Britain’s under-23 road team starts the first of three key races this weekend – the seven-stage Tour de l’Avenir. That’s followed shortly after by the Tour of Britain and the road world championships. We asked Great Britain under-23 manager Keith Lambert how his young squad was shaping up.
Compared to 2013, the 2014 run-up to the road world championships for the GB under-23 team has been much smoother. For one, unlike last year, the team had scored enough points to garner an invite to ride the Tour de l’Avenir stage race and, secondly, for road team manager Keith Lambert, his young team are a year older than they were last year. It sounds simple, but isn’t.
Nevertheless, Lambert was optimistic. “Last year we lost five riders from the squad who were over-age and we had a bit of bad luck in some races with crashes too” said the experienced Yorkshireman, “this year all the lads have benefitted from that extra year of maturity and experience. It’s a big step from junior to under-23, physically there can be a big spread of maturity. But right from the start of the season, we got off to a good start in Australia and it kept going really.”
The core of the team for the Tour de l’Avenir (24-31 August), the Tour of Britain (15-22nd September) and world championships will almost certainly include the Yates brothers Simon and Adam, with Owain Doull, Sam Harrison and Al Slater though, with the Tour of Britain and the Worlds still a few weeks away, that still might change.
As part of the run-up to the Florence road race championships, his squad has a great programme – the l’Avenir has stages in the Alps, the Tour of Britain with a short gap to the world title race in Florence to be held on a hilly course.
“Adam and Simon Yates have been in the Alps with Adam’s French club team, CC Etupes, Sam Harrison has been back on the track and I’ve had other lads out on Crag Vale on a zigzag route that takes in Stanage, Saddleworth and Holme Moss. Cragg Vale is a little bit like Mont Ventoux,” laughed Lambert, “but without the sunshine! It’s a long climb that goes through the trees before breaking out into the open.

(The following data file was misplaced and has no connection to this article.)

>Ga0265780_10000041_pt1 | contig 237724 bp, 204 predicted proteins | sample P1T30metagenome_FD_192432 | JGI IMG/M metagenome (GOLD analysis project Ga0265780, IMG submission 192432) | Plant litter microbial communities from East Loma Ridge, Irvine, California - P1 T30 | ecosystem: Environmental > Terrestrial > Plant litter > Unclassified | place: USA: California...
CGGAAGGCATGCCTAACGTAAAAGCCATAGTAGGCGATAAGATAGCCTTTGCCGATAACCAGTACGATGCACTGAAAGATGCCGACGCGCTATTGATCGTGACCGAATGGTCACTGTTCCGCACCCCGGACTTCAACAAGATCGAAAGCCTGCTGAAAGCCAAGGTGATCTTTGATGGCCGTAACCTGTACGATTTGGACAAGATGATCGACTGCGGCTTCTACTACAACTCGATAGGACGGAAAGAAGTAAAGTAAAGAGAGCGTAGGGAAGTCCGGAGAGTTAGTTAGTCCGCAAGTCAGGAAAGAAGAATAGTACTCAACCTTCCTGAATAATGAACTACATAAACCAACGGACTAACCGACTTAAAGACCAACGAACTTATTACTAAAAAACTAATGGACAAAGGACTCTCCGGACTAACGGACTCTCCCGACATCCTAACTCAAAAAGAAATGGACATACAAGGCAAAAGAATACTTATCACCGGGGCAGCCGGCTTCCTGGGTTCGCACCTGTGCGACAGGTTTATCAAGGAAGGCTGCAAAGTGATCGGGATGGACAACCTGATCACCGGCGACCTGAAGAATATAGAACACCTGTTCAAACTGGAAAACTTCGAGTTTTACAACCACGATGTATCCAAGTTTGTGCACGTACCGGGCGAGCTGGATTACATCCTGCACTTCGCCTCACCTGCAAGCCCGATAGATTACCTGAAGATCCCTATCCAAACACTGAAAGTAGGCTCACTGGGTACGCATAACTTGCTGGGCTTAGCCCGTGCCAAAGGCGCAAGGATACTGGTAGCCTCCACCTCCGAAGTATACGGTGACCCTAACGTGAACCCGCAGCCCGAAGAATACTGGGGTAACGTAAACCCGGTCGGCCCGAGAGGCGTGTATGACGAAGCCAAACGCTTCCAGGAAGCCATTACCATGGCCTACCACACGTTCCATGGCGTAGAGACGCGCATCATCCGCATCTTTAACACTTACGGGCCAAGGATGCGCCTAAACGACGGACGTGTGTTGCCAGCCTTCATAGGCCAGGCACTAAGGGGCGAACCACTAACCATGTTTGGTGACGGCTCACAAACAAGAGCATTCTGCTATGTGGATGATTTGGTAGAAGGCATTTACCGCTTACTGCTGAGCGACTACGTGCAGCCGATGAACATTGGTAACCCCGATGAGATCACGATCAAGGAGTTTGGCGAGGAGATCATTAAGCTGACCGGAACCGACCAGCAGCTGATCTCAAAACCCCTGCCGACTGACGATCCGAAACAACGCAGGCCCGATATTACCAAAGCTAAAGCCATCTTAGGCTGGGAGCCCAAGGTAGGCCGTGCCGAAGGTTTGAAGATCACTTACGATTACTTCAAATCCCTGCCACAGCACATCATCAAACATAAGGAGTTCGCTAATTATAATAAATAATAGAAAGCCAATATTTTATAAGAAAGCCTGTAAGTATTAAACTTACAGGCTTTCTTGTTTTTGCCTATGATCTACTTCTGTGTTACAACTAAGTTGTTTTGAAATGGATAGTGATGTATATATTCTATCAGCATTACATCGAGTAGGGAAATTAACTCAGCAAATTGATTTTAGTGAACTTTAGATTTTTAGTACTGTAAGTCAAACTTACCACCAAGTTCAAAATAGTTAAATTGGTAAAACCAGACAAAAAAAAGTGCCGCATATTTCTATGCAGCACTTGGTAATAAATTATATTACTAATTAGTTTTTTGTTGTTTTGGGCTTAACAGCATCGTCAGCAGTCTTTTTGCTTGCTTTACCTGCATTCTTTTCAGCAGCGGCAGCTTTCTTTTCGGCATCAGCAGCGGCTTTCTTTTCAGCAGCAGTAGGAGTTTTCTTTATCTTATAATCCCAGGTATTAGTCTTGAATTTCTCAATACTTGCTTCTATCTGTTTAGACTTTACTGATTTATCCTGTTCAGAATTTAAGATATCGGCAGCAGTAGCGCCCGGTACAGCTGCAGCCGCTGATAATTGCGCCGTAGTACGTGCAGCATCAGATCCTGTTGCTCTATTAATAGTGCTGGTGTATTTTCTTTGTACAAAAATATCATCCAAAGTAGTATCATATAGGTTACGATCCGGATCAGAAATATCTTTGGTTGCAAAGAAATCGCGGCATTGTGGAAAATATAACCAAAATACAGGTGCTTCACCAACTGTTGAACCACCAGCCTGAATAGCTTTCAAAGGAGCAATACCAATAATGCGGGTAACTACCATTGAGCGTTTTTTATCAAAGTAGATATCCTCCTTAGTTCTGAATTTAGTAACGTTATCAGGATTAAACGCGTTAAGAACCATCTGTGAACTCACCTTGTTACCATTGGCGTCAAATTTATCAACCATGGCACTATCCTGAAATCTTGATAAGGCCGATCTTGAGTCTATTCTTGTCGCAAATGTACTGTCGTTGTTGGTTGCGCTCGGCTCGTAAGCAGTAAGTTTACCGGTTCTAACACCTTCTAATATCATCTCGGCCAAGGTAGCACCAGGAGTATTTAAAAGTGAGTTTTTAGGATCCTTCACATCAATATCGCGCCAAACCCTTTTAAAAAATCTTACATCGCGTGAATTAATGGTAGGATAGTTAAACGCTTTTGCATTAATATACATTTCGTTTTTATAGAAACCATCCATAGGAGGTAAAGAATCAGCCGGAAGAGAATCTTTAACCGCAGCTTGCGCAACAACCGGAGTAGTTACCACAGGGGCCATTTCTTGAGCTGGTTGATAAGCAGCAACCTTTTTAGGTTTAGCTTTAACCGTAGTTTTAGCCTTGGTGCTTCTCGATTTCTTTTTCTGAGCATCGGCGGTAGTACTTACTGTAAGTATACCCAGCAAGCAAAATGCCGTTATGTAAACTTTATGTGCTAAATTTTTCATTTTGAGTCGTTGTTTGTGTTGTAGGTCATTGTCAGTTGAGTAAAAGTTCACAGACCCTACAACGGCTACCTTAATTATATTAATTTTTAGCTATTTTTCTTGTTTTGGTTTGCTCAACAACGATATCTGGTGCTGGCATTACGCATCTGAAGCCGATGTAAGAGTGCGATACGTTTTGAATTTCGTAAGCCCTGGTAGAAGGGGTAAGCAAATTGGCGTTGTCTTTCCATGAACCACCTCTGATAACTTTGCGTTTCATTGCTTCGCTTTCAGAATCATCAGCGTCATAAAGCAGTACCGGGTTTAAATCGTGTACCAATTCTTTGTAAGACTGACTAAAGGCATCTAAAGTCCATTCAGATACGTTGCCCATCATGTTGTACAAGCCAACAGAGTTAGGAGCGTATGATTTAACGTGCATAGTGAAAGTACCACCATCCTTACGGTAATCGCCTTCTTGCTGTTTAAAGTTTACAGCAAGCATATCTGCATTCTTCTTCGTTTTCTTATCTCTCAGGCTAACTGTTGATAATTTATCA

“I think it’s the longest road climb in the UK, not steep, but long and steady – it’s on the Tour de France route next year. I was behind them in the car, to give them some support, it was a tough ride and it’s good to be there even if it’s just for moral support.”
Lambert sounded optimistic about his team’s chances of performing in the l’Avenir and in the World’s road race – not forgetting the Tour of Britain.
“I think the course in the World’s should suit the Yates brothers and they’ve been going well and I don’t want anyone on the team to forget that just getting to the Tour of Britain isn’t the end of it. It’s their national Tour and they should be going there with a mindset that means they want to show themselves and get involved in the race, not just be there.”
Clearly though, both the Tour de l‘Avenir (a mini Tour de France for under-23 riders) and the world championships will be fierce affairs, gathering the best riders of their generation.
“There was a young German at the Thuringen Rundfahrt who was impressive, Silvio Herklotz, he’s only 19 or the French lad Julian Alaphilippe because the French Espoirs are always well prepared but, you know, we’ve got a good team who’ve been riding well all year, so I’m hoping for some results.”
“Looking at the profile of the World’s course I’d say that it would suit Adam and Simon best and the rest of the boys are riding strongly too, which will be a help. If we can get a good run-up with the l’Avenir, then the Tour of Britain before we go to the World’s where we will have four or five riders in the race, I think we’re in good shape.”
And the Tour de l’Avenir? “I’d say a top 10 on GC is the least we should be looking at.”